I have seldom felt so trapped in a vehicle. Most long distance trains around Dizzel stop all the time because there are just so many major cities everywhere. Not this one. This one went straight for an hour to a different federal state. And we were on it with concert tickets for Cologne.
An hour later we got off the train with pouding hearts and sprinted to the next platform to board the train back immediately. It only cost us 100 euros to go back…But we made it in time for the concert! The ”Northern Lights” were, mildly put, very modern. No „Vänlig grönska“ or anything in their programme, mostly spheric sounds. On the way back to the central station, we popped in the famous Cologne Cathedral – like I almost always do when I’m there and it’s always worth it. I don’t find the cathedral pretty or anything, but there is some kind of special energy in it. And special events. That night, a Saturday at 10 p.m., they had ”Nightfever” going on which essentially was Eucharstic Adoration. But if they’d call it that, I assume a lot less young people would attend. Now, there was lots of young adults coming in, sitting down, listening to the live music and enjoying the many, many candles.
And to get even more Catholic I am now on my way to Munich. We’re having an event there that I’ve been arranging and let me tell you calling the catering down there felt like calling abroad. ”Grüß Sie Gott!”, they would chirp into the phone with their massive accent. For breakfast, we’ll eat Weißwurst (Bavarian veal sausage).
This week we hosted a very successful after work event with our juniors, I booked a flight for a work trip to Stockholm in March and I found a beautifully lit building on a secret mission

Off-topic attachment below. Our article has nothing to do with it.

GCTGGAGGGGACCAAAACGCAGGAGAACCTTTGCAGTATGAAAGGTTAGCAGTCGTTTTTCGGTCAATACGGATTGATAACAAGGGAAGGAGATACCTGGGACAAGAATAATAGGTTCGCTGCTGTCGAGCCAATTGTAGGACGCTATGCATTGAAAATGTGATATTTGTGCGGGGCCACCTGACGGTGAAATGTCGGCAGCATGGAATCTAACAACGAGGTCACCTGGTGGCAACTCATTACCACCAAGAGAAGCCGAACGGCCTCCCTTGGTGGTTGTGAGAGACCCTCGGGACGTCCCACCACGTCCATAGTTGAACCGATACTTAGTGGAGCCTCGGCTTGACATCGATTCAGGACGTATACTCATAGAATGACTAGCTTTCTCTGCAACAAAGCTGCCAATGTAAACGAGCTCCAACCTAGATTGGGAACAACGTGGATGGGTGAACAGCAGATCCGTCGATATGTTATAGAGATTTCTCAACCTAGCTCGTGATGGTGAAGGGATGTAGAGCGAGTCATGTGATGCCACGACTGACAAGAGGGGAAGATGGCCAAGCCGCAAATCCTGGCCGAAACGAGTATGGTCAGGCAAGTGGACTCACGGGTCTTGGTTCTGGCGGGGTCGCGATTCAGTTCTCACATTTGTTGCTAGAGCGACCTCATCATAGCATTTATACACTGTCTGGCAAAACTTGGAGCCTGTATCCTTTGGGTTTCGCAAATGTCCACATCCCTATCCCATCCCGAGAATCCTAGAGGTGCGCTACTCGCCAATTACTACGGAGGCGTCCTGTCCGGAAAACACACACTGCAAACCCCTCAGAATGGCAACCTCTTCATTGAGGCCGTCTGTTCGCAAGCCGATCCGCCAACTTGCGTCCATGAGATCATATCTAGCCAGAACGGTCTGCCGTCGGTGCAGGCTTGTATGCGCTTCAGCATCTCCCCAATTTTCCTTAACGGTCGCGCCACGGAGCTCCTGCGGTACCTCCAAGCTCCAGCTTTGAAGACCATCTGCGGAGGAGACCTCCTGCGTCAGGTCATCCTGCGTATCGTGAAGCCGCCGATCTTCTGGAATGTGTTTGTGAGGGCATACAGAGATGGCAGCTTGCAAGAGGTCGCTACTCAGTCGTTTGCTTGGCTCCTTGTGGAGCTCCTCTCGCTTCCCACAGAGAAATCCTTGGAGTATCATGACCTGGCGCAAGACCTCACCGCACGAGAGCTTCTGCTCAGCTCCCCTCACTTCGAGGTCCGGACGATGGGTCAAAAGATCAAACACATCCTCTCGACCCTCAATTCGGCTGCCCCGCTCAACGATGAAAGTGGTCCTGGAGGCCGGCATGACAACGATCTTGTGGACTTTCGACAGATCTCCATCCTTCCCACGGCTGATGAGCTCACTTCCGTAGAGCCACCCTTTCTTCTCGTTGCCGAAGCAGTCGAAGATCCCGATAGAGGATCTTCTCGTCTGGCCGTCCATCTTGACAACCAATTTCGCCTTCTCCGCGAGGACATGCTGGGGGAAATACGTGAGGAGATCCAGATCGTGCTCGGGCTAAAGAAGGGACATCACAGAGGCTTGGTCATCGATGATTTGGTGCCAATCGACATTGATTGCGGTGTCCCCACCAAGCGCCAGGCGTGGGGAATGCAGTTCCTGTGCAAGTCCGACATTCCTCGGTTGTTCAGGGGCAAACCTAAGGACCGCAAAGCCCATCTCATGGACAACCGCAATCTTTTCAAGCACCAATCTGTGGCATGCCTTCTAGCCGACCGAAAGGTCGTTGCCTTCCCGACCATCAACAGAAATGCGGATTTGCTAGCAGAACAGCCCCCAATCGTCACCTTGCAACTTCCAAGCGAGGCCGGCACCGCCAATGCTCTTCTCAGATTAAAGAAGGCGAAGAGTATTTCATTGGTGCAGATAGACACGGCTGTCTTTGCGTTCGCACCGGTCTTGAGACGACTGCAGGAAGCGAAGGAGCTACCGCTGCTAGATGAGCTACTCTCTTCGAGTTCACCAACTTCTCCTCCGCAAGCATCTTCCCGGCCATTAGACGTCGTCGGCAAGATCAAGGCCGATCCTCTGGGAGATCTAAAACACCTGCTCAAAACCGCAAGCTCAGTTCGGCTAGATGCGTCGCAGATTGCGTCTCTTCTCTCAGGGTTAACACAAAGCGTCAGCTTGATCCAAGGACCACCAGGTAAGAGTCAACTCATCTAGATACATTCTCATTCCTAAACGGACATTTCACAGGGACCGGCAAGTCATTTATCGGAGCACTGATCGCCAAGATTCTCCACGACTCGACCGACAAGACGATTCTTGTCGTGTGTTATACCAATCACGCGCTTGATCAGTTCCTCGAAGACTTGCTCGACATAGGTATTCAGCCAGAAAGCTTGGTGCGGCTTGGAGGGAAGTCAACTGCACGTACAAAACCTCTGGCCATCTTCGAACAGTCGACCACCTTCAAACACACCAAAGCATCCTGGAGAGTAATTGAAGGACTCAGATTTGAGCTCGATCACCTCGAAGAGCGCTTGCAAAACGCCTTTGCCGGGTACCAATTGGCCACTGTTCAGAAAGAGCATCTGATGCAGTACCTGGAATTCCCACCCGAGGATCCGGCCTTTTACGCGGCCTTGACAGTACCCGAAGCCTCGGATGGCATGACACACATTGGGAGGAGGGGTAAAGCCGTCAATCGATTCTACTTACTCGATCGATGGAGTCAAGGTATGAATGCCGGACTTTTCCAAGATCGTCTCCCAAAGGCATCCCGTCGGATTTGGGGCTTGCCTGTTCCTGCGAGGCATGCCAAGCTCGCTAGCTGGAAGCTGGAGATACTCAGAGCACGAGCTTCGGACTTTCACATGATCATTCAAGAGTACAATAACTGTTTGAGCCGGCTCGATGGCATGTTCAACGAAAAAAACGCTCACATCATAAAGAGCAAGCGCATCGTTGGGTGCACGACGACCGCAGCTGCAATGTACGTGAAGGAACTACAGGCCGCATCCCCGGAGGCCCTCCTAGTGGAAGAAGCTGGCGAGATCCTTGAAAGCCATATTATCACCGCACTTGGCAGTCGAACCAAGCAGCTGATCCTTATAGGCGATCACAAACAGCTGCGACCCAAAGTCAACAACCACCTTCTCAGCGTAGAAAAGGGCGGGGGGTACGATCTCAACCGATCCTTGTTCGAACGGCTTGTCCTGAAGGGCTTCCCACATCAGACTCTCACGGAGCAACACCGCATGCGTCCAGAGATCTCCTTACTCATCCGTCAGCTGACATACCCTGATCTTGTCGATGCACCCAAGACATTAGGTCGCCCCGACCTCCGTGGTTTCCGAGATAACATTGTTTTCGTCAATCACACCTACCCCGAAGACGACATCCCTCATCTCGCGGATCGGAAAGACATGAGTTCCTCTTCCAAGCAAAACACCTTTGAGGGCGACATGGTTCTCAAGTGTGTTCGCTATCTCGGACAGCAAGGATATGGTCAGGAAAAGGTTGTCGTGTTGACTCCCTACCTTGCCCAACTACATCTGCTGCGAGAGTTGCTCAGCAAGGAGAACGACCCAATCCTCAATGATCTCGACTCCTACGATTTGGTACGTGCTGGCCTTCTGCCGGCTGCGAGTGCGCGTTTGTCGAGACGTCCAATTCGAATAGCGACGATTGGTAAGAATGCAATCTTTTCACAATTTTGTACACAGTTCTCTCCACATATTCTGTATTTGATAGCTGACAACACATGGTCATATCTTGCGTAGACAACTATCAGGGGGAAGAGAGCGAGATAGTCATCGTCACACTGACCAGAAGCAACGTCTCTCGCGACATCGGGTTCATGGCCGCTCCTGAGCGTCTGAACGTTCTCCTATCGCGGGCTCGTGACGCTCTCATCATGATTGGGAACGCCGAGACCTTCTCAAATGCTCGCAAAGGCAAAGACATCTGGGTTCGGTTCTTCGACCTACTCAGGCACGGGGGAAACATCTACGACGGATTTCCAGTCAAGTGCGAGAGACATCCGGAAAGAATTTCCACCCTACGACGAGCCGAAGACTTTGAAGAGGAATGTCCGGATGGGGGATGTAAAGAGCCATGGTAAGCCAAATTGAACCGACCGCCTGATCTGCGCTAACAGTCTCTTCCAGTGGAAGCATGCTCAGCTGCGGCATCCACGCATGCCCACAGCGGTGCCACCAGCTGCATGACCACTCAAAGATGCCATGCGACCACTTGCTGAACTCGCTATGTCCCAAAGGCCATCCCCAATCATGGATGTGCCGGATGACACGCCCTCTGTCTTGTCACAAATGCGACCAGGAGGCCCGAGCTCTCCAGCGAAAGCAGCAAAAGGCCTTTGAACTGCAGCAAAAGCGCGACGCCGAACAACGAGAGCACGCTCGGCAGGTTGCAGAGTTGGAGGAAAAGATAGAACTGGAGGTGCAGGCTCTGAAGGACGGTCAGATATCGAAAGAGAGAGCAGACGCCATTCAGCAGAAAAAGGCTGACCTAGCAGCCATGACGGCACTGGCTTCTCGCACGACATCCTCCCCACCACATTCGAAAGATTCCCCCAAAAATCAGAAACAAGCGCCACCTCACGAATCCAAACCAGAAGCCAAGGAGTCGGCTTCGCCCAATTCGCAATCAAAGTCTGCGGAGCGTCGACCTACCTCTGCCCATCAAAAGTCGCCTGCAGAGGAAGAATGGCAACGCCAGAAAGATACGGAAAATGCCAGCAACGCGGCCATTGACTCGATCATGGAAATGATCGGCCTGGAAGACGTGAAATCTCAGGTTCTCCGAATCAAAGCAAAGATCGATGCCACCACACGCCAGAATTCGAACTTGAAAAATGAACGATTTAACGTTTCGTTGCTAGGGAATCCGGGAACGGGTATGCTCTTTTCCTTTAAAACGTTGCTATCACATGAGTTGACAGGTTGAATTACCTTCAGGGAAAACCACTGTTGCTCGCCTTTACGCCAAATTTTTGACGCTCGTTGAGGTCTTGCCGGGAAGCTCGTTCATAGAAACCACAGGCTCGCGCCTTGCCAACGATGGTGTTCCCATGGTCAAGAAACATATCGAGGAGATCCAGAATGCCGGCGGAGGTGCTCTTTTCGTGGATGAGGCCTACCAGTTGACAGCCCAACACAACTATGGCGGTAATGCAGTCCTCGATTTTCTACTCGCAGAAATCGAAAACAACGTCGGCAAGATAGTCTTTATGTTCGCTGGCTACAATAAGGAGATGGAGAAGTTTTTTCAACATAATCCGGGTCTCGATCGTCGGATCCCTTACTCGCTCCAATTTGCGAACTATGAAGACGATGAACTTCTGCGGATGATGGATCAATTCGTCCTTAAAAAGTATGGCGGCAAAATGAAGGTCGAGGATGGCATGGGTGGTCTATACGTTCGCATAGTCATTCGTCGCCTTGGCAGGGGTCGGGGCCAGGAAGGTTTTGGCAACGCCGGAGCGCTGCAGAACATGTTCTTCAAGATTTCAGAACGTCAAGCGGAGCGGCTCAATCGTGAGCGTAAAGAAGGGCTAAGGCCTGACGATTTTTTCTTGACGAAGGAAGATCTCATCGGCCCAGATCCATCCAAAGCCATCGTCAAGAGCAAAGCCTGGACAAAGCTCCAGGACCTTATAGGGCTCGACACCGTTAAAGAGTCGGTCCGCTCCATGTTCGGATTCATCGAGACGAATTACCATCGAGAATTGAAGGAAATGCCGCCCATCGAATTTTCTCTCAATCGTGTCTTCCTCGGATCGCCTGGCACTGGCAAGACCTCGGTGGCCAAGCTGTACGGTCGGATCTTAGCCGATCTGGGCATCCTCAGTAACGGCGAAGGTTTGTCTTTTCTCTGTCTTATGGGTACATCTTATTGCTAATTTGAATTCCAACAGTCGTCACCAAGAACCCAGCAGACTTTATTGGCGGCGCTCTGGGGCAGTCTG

Even on the train we work of course, here I’m proofreading / We have a new intern! We nicknamed him Lil’ Pesto and chuckle everytime we call him that. He’d rather be called praktikantjäveln but that name was taken (voluntarily) by his predecessor. (Lil’ Pesto originates from the meme that suggests your rapper name is the last thing you ate with Lil’ in front of it. Kind regards, Lil’ Müsli.)
Citatsamling del 26
På väg till tågrestaurangen: Alltså jag känner mig så kontinental som ska äta på tåget nu!
Der ist vielleicht gar nicht so farblos wie er erscheint. Innerlich ist der vielleicht ein menschlisches Holi-Festival!
That’s actually what they call each other! The Forbidden City – if you are from Dizzel it’s Cologne and I guess vice versa. A Hamburg acquaintance moved to Cologne and attended a party in Dizzel during her first week. She was handed a dark beer which is a speciality of Dizzel while Cologne brews light beer, so-called Kölsch. Still unfamiliar with the Great Beer War, she said, “Oh so there is dark Kölsch, too?” The Dizzelers were not amused.
So here’s some more impressions of Cologne.
This past week has been crazy. When I was cleaning today, I was surprised at how my apartment had not really gotten messy and I realized that is because I hardly have been here.
I was in Cologne a lot, two days for work, one day for not-work. Cologne is the size of Stockholm, roughly, and in some ways my trips there remind me of my frequent travels from Uppsala to Stockholm some years ago. The difference is just that a) Uppsala-Stockholm is 80 kilometres and cost 10 euros while Dizzel-Cologne is 30 kilometres and costs 12 euros b) my cool friends all seem to live in Cologne c) Dizzel does not at all have the charms Uppsala enchanted me with. Actually, it is a with a bit of bitterness that I spend time in Cologne because things there just seem to much more, hm, alive. But living in Cologne and commuting to Dizzel is completely out of the question for me. Many people do that but I am unwilling to spend that time in a crowded train.
Actually, I would not be surprised if Düsseldorf and Cologne in 150 years would be one city. Of course it has to do with how demographics develop but already today the borders in this region become blurred – where does Düsseldorf end and Duisburg start? It seems to be a matter of a few metres. At work, we already call our region DüKö (Cologne is Köln in Germany) which I would find a proper silly name for a Carnival Mega Town. We are clearly ahead of our times. (Natives of Dü and Kö would protest heavily against that idea, though.)